May 31, 2013
Sharks are worth more in the ocean than in a bowl of soup, according to researchers from the University of British Columbia.
A new study, published today in Oryx – The International Journal of Conservation
, shows that shark ecotourism currently generates more than US$314 million annually worldwide and is expected to more than double to US$780 million in the next 20 years.
May 22, 2013
Canadian and Swedish scientists today released genome sequences of two of the most economically important forest trees in the world.
Conifers supply raw materials for the Canadian forestry industry, which accounted for $23.7 billion in Canada’s economy in 2011. Gross output of the forest sector in Sweden in 2009 was $29.7 billion.
At 20-30 billion base-pairs and up to 10 times larger than the human genome, the white spruce genome, published in Bioinformatics, and the Norway spruce genome, published in Nature, are also the largest genome sequence assemblies to date.
May 22, 2013
Astronomers from across Canada and around the world converge on UBC to share the latest cosmic discoveries.
What are the best candidate worlds to find a real-life ET? How are cosmologists revising the latest biography of the entire Universe – past, present and future? How do some astronomers act like astronomical versions of Indiana Jones to uncover secrets in 'stellar graveyards'? How can Canadian educators learn lessons from South African experiences linking African cultural traditions with modern astrophysics? Where will Einstein fail?
May 15, 2013
Climate change has been impacting global fisheries for the past four decades by driving species towards cooler, deeper waters, according to University of British Columbia scientists.
In a Nature
study published this week, UBC researchers used temperature preferences of fish and other marine species as a sort of “thermometer” to assess effects of climate change on the world’s oceans between 1970 and 2006.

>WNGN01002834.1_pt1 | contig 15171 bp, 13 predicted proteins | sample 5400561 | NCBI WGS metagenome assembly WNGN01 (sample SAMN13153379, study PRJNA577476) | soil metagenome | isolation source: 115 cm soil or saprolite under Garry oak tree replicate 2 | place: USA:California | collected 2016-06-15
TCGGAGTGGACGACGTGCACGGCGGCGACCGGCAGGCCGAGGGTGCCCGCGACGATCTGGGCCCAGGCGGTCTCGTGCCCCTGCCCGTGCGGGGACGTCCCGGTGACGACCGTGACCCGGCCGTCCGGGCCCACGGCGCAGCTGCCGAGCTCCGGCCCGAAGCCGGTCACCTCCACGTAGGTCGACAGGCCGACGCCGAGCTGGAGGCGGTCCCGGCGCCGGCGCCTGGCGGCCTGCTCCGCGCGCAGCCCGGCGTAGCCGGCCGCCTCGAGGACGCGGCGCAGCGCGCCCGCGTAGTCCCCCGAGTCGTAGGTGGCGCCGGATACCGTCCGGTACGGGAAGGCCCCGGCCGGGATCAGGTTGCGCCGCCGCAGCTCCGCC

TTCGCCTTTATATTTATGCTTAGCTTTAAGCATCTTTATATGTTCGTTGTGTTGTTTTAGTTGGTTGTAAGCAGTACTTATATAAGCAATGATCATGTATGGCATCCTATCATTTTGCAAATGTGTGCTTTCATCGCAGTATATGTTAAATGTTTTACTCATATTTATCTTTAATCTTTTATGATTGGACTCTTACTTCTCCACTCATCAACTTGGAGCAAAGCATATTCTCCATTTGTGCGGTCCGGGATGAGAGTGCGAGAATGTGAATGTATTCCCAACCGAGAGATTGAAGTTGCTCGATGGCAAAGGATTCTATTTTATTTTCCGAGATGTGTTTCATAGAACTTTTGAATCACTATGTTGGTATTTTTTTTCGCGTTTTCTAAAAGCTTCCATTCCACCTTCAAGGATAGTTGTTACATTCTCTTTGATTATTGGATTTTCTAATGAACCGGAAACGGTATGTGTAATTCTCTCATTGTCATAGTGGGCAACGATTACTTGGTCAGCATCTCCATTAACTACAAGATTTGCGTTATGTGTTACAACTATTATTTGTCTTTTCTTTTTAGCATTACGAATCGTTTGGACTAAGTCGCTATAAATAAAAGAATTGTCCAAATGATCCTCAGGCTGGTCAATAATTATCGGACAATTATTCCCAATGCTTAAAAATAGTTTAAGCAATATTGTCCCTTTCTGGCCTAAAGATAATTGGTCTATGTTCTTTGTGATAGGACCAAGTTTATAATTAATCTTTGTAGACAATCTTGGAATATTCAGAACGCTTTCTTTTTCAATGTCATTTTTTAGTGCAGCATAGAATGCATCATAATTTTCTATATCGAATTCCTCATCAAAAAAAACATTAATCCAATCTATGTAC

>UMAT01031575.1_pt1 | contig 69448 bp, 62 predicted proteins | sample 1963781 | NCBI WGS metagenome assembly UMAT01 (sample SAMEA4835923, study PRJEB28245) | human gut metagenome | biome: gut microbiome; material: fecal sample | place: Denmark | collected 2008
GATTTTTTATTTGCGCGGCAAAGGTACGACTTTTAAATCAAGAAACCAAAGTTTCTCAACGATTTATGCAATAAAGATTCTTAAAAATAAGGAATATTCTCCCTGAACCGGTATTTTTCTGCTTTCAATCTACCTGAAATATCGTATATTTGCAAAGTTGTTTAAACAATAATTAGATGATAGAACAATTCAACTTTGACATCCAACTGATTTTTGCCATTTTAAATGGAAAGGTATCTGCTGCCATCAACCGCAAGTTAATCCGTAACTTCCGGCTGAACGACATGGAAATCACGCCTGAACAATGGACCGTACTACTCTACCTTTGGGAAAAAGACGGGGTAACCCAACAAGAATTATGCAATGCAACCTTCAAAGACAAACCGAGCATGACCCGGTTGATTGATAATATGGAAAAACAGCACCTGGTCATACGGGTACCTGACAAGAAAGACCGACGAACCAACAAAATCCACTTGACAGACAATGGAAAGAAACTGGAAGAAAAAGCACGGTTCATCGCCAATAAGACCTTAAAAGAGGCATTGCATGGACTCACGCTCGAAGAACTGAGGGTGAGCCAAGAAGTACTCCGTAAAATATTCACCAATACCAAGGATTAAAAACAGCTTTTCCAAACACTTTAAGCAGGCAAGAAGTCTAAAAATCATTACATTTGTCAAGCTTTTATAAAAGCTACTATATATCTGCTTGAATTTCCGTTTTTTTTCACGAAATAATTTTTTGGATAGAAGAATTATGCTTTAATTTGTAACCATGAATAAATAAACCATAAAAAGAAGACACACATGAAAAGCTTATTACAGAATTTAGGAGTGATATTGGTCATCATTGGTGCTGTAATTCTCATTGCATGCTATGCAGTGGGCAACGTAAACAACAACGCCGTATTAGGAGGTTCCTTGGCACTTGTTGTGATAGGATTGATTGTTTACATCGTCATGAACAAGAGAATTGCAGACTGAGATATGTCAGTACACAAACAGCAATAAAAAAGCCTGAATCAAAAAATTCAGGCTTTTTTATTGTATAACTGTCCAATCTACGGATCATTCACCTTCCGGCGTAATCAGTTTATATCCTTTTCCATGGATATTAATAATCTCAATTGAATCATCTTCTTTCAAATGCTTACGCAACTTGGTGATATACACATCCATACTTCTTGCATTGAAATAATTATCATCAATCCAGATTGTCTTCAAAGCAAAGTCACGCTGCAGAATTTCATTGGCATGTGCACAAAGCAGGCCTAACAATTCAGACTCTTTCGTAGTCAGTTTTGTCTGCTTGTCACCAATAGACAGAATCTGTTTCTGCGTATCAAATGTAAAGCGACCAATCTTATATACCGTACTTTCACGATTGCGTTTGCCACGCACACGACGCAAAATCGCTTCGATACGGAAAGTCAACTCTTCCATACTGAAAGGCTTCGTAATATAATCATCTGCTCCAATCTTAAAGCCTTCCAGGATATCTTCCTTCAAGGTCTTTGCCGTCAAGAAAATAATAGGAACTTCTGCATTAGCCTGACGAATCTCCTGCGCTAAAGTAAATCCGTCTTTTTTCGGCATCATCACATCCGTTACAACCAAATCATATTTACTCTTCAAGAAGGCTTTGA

April 30, 2013
University of British Columbia zoologist Sarah Otto has been elected to the National Academy of Sciences, an 150-year-old society charged with providing independent, objective advice to American policy makers on matters related to science and technology.
The Academy announced the election of 84 new members and 21 foreign associates from 14 countries today, in recognition of their distinguished and continuing achievements in original research.
April 30, 2013
UBC's recently launched First Year Seminar in Science -- a small class experience focused on critical thinking and communication skills -- has been awarded the 2013 Alan Blizzard Award by Canada’s Society for Teaching and Learning in Higher Education.
The award recognizes advances made in student engagement and learning outcomes driven by teamwork and co-operation between instructors, faculty members and administrators across departments.
April 30, 2013
Deposits left by the eruption of a subglacial volcano, or tuya, 1.8 million years ago could hold the secret to more accurate palaeo-glacial and climate models, according to new research by UBC geoscientists.
The detailed field mapping and sampling of the partially eroded Kima' Kho tuya in northern British Columbia, Canada shows that the ancient regional ice sheet through which the volcano erupted was twice as thick as previously estimated.
April 22, 2013
Robert Shadwick, internationally recognized for his research in animal physiology and biomechanics, has been appointed head of the Department of Zoology at UBC.
His appointment will take effect July 1, 2013.
"I’m delighted to be working with Bob to continue to strengthen zoology research and biology education at UBC," said Dean Simon Peacock in announcing the appointment.
"He is deeply committed to the department and will be an outstanding asset in advancing Zoology's undergraduate education, graduate training, research and outreach goals."
April 17, 2013
‘Keep it simple’ is a good rule of thumb when designing biocontrol programs to combat weeds and invasive plants, according to a meta-analysis of studies by UBC biodiversity experts.
Biocontrol programs use an invasive plant’s natural enemies (insects and pathogens) to reduce its population. Most biocontrol programs combine many different enemies – typically about three different species, but sometimes as many as 25 – with the hope that at least one will prove effective.
April 3, 2013
UBC researchers have discovered two new symbionts living in the gut of termites, and taken the unusual step of naming them after fictional monsters created by American horror author HP Lovecraft.
The single-cell protists, Cthulhu macrofasciculumque
and Cthylla microfasciculumque
, help termites digest wood. The researchers decided to name them after monstrous cosmic entities featured in Lovecraft’s Cthulhu Mythos as an ode to the sometimes strange and fascinating world of the microbe.